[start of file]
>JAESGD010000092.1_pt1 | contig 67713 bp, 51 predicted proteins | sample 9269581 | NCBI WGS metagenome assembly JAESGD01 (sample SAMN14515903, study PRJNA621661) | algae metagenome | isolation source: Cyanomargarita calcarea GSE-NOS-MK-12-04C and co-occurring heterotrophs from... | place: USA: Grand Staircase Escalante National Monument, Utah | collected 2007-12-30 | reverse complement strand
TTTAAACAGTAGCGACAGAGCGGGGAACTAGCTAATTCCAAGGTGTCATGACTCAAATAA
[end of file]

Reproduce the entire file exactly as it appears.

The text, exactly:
>JAESGD010000092.1_pt1 | contig 67713 bp, 51 predicted proteins | sample 9269581 | NCBI WGS metagenome assembly JAESGD01 (sample SAMN14515903, study PRJNA621661) | algae metagenome | isolation source: Cyanomargarita calcarea GSE-NOS-MK-12-04C and co-occurring heterotrophs from... | place: USA: Grand Staircase Escalante National Monument, Utah | collected 2007-12-30 | reverse complement strand
TTTAAACAGTAGCGACAGAGCGGGGAACTAGCTAATTCCAAGGTGTCATGACTCAAATAA